Zimmermann says the app is intended to be easy to use and expects it to have broader appeal than PGP, which requires some technical know-how. He thinks human rights workers and businesspeople traveling to countries such as Iran or China that are known to use wiretapping will welcome the app, as will privacy-conscious individuals in the U.S. “Surveillance is a growing problem all over the world,” he says, “and I believe there are a lot of people in the U.S. that might feel more comfortable using it.” Zimmermann chose to locate Silent Circle’s servers in Canada, which has strong privacy laws. To protect against government demands to hand over users’ data, he has also designed his apps so the encryption keys used to secure communications always remain with the user and never reach the central server (although the current version of the e-mail app doesn’t yet work this way). “We can’t be coerced into giving up what we don’t have,” says Zimmermann. Twitter, Facebook, and many other Web companies are required by law to hand over user data to U.S. government agencies and law enforcement in certain situations and typically comply. Using Silent Circle would also protect communications against controversial warrantless wiretapping tactics such as those the NSA was found to be using on U.S. telecommunications providers in 2005. Ashkan Soltani, an independent privacy researcher, welcomes Zimmermann’s attempt to make secure communications as easy as installing an app. Silent Circle is one of a handful of companies trying to prove that there is a market in charging for privacy-enhancing technology outside of specialized use cases such as for law enforcement or defense. “It’s a move to monetize privacy in the same way that computer security is, for example, with anti-virus,” he says. But Soltani says Silent Circle could struggle to persuade people that they need the app. He suggests that the company could attract users by putting less emphasis on technology or the specter of surveillance. “They’re selling the negative, not the value,” he says, adding that the company might do better to market privacy apps as providing a feeling or warmth and peace of mind.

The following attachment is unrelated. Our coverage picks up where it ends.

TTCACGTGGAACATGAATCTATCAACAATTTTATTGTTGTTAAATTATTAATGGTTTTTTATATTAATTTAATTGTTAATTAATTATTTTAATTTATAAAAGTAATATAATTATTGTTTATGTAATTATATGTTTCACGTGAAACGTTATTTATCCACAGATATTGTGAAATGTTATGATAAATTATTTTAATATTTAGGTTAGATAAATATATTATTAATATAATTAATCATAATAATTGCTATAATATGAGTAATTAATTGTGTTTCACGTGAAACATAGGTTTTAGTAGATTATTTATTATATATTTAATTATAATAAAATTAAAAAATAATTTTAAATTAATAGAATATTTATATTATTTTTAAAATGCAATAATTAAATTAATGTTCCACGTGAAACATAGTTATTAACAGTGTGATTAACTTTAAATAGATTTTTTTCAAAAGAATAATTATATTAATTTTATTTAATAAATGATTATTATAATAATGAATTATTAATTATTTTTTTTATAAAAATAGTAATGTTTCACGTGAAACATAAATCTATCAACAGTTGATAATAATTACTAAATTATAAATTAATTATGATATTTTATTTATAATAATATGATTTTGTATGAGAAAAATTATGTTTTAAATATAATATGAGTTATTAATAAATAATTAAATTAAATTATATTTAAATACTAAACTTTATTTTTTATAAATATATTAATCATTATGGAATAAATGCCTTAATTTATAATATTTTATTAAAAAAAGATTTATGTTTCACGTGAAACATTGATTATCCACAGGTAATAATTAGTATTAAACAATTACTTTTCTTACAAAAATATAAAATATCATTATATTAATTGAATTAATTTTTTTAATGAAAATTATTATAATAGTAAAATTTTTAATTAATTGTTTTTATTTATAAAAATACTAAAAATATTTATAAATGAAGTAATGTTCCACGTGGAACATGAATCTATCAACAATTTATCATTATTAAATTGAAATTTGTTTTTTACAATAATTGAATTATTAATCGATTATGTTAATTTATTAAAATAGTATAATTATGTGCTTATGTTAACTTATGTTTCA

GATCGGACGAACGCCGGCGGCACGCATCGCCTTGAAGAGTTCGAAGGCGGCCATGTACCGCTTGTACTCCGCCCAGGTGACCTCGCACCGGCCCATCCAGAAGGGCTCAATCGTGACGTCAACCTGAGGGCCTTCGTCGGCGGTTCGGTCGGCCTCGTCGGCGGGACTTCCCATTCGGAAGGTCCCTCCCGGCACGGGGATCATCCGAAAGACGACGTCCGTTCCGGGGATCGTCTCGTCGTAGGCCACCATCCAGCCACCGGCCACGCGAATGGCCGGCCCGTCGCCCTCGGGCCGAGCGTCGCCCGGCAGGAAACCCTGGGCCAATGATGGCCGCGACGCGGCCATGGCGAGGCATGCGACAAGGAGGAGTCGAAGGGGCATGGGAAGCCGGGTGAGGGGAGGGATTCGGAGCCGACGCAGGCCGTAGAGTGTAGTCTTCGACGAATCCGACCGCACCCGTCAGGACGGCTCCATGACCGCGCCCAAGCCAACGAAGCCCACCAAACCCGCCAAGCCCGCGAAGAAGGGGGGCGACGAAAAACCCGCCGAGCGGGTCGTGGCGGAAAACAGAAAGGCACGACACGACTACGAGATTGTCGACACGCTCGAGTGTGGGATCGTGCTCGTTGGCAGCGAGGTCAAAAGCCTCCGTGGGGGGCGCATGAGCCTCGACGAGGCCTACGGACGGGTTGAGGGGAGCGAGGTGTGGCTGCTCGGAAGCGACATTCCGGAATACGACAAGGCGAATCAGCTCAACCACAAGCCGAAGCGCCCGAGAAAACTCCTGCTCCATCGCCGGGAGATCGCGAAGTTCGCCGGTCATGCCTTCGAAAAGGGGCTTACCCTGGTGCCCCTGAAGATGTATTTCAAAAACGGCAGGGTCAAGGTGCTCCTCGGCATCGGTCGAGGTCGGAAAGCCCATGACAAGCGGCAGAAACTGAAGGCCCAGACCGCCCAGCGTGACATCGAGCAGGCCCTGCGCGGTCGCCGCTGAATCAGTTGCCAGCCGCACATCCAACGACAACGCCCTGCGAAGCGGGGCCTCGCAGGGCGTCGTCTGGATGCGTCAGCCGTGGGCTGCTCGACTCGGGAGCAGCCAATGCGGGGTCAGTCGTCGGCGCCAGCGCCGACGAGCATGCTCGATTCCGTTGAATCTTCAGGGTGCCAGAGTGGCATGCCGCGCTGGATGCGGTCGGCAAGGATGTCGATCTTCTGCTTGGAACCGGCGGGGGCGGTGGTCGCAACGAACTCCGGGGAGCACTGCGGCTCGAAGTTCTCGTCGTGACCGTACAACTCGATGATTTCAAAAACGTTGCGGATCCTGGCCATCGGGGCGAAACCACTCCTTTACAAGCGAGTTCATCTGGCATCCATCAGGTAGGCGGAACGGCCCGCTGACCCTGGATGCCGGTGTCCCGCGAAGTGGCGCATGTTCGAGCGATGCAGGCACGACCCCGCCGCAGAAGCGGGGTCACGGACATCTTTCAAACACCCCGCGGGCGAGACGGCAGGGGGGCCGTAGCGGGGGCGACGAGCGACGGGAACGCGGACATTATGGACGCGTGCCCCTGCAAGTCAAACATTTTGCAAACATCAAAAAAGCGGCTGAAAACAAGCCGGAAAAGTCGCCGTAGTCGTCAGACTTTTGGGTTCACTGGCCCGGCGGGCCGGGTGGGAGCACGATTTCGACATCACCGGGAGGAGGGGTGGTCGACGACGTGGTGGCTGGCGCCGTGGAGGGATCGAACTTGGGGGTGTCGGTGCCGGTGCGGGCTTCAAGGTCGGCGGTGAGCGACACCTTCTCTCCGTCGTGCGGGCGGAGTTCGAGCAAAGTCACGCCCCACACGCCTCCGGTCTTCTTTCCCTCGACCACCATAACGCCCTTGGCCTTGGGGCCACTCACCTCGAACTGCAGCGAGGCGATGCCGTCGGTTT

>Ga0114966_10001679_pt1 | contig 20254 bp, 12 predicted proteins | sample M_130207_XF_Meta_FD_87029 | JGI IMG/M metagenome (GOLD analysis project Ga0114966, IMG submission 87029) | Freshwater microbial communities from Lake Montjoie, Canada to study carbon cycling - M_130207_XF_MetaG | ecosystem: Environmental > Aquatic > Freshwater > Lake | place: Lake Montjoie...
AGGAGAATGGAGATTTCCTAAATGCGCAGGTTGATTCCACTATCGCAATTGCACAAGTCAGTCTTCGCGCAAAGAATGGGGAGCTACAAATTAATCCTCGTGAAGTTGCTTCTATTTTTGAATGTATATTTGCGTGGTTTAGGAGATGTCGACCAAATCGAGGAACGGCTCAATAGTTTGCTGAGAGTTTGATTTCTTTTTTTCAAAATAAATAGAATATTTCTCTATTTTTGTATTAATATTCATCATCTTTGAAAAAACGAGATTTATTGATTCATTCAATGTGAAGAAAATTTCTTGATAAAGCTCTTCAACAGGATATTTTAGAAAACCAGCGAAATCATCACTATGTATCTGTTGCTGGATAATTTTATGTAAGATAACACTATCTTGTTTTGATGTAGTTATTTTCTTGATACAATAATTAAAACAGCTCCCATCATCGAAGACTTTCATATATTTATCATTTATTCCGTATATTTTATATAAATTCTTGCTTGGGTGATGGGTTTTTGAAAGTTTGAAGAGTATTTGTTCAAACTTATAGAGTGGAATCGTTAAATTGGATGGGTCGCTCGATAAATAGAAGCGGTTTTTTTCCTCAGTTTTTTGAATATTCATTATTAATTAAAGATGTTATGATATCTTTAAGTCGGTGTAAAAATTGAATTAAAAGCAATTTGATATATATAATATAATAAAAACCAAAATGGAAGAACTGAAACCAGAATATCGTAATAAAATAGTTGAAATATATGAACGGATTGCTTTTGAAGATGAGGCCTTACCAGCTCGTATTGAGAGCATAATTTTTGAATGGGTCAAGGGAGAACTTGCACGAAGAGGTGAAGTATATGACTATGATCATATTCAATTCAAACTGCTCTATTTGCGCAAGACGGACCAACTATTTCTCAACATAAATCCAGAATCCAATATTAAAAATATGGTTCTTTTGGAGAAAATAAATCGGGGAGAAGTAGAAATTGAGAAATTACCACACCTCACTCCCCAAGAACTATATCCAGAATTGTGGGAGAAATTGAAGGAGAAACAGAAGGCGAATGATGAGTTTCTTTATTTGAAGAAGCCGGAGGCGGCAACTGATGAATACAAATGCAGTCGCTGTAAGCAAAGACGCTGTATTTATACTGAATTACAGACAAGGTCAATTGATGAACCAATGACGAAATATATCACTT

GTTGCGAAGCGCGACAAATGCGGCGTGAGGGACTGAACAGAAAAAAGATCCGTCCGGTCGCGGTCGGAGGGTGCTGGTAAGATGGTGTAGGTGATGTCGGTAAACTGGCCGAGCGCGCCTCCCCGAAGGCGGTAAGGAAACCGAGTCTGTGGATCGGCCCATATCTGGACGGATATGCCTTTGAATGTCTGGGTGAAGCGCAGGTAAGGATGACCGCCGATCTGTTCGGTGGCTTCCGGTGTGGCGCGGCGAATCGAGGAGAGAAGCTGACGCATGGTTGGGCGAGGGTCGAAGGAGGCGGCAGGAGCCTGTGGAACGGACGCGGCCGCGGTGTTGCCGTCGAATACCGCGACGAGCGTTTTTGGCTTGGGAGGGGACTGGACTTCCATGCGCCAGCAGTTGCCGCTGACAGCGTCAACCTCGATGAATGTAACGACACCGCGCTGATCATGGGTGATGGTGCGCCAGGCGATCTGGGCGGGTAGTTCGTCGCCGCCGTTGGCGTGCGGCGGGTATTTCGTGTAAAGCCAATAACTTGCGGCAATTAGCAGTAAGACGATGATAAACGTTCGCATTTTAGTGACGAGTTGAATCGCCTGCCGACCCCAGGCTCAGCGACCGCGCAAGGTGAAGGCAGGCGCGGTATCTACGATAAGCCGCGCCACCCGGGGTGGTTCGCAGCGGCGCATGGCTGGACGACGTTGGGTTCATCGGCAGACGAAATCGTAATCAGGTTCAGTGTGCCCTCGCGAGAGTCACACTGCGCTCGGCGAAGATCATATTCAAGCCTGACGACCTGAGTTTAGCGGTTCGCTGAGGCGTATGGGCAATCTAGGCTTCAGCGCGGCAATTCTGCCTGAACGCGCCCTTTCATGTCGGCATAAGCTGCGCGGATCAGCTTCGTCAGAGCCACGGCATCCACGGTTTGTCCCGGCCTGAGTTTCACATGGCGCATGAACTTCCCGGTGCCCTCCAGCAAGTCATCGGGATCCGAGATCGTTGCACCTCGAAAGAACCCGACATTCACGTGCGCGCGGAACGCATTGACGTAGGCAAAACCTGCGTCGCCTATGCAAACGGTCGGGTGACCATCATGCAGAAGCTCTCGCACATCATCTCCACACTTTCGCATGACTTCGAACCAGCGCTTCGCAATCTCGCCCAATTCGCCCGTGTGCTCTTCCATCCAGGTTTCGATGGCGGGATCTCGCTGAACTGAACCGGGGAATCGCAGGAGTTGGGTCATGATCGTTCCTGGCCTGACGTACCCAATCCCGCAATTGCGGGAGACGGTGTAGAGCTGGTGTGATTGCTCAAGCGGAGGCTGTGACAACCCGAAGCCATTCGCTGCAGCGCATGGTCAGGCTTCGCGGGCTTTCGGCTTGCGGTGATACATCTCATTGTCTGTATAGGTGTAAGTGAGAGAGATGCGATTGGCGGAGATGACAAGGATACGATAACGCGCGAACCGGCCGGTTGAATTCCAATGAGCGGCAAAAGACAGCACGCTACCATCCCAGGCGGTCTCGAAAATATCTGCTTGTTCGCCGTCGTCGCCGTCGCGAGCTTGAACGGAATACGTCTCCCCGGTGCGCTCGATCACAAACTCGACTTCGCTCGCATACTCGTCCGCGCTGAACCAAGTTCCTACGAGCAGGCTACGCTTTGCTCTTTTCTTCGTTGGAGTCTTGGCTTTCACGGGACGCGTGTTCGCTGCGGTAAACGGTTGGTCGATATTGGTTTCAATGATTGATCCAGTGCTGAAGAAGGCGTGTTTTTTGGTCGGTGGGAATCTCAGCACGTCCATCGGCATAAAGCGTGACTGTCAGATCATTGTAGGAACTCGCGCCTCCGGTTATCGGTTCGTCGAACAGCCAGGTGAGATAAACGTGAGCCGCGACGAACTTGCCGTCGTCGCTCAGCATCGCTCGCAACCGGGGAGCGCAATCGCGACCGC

‘Brightest Flashlight’ Android App Shared Users’ Location, Device ID Without Consumers’ Knowledge

“The creator of one of the most popular apps for Android mobile devices has agreed to settle Federal Trade Commission charges that the free app, which allows a device to be used as a flashlight, deceived consumers about how their geolocation information would be shared with advertising networks and other third parties. …The settlement with the FTC prohibits the defendants from misrepresenting how consumers’ information is collected and shared and how much control consumers have over the way their information is used. The settlement also requires the defendants to provide a just-in-time disclosure that fully informs consumers when, how, and why their geolocation information is being collected, used and shared, and requires defendants to obtain consumers’ affirmative express consent before doing so.”